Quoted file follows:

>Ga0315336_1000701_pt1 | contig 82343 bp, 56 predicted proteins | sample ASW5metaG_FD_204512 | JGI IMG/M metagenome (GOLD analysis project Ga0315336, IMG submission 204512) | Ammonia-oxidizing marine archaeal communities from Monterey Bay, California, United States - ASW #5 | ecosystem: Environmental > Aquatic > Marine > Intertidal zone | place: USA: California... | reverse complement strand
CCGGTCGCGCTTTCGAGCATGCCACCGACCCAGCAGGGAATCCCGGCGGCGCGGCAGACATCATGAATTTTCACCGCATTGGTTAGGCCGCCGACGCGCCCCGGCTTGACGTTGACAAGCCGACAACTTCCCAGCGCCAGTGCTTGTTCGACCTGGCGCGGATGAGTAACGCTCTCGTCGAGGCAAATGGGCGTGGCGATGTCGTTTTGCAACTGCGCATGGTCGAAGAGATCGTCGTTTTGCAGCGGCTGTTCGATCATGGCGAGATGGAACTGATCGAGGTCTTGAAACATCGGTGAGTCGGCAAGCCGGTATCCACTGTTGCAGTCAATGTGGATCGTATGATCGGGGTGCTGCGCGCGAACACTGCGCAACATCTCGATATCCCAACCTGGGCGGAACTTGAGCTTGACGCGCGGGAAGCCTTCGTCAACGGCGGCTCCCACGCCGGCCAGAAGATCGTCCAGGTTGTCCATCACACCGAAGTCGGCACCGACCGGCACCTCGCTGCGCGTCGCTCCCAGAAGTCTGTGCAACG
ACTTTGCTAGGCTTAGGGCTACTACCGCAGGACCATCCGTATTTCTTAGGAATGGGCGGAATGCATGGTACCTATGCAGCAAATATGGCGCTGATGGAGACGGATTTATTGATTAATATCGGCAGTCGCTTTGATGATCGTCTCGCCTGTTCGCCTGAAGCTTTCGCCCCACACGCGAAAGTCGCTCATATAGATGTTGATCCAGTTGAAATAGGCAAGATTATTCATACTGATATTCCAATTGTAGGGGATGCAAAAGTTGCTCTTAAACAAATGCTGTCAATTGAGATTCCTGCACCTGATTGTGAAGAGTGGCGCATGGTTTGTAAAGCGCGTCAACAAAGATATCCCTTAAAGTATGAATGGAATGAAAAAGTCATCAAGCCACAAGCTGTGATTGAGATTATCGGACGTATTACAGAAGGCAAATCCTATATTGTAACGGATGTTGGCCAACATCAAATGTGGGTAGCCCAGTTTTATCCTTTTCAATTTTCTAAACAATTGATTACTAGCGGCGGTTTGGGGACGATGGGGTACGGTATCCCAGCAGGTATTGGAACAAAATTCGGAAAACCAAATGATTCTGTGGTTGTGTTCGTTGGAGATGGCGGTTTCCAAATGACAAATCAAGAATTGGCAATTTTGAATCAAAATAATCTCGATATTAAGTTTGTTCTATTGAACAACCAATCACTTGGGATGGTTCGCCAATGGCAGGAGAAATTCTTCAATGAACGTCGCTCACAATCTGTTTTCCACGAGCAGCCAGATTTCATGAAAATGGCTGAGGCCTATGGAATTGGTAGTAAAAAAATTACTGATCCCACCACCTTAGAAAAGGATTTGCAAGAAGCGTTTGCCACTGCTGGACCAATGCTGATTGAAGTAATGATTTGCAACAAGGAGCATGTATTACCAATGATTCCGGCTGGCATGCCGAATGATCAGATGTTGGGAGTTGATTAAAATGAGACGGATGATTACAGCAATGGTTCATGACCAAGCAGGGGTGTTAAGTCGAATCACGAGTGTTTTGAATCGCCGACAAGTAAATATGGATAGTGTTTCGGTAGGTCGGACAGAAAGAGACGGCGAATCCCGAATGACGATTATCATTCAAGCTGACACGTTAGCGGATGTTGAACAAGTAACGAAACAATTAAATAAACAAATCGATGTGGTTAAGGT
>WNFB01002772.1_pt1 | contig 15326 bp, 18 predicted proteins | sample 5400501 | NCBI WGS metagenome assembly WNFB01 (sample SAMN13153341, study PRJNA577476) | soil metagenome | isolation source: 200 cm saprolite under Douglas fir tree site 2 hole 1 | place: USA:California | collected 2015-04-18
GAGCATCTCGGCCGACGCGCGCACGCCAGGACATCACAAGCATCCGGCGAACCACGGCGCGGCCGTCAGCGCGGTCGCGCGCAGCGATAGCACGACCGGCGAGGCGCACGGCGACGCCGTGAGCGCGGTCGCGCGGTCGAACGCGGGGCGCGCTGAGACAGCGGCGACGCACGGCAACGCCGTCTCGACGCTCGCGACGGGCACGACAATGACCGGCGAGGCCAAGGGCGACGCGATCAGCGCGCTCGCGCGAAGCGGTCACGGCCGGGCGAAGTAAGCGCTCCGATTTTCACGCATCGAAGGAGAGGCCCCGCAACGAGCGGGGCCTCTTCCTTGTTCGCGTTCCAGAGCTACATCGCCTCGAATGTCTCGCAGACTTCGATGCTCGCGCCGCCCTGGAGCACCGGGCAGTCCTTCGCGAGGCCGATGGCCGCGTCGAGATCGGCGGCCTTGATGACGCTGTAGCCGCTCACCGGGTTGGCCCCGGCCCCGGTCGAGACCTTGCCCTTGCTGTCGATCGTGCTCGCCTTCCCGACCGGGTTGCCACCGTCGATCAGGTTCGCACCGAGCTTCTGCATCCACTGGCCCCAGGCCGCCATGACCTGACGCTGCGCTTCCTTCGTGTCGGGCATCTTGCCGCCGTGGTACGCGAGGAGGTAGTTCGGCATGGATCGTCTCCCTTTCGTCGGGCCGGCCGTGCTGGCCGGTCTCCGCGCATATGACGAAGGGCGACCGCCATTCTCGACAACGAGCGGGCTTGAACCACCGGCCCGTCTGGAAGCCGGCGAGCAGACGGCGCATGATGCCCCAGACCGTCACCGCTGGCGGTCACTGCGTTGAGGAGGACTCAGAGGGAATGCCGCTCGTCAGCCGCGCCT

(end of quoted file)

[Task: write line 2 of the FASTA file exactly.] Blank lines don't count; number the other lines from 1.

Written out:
CCGGTCGCGCTTTCGAGCATGCCACCGACCCAGCAGGGAATCCCGGCGGCGCGGCAGACATCATGAATTTTCACCGCATTGGTTAGGCCGCCGACGCGCCCCGGCTTGACGTTGACAAGCCGACAACTTCCCAGCGCCAGTGCTTGTTCGACCTGGCGCGGATGAGTAACGCTCTCGTCGAGGCAAATGGGCGTGGCGATGTCGTTTTGCAACTGCGCATGGTCGAAGAGATCGTCGTTTTGCAGCGGCTGTTCGATCATGGCGAGATGGAACTGATCGAGGTCTTGAAACATCGGTGAGTCGGCAAGCCGGTATCCACTGTTGCAGTCAATGTGGATCGTATGATCGGGGTGCTGCGCGCGAACACTGCGCAACATCTCGATATCCCAACCTGGGCGGAACTTGAGCTTGACGCGCGGGAAGCCTTCGTCAACGGCGGCTCCCACGCCGGCCAGAAGATCGTCCAGGTTGTCCATCACACCGAAGTCGGCACCGACCGGCACCTCGCTGCGCGTCGCTCCCAGAAGTCTGTGCAACG